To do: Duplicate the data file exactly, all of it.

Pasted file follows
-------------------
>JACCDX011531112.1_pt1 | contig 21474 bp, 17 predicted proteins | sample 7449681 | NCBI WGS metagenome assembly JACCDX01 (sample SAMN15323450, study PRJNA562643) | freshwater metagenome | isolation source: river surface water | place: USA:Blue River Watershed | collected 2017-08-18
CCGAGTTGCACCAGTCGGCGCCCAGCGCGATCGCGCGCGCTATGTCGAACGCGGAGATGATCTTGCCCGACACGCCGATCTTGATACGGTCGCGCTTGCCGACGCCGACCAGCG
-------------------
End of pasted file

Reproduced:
>JACCDX011531112.1_pt1 | contig 21474 bp, 17 predicted proteins | sample 7449681 | NCBI WGS metagenome assembly JACCDX01 (sample SAMN15323450, study PRJNA562643) | freshwater metagenome | isolation source: river surface water | place: USA:Blue River Watershed | collected 2017-08-18
CCGAGTTGCACCAGTCGGCGCCCAGCGCGATCGCGCGCGCTATGTCGAACGCGGAGATGATCTTGCCCGACACGCCGATCTTGATACGGTCGCGCTTGCCGACGCCGACCAGCG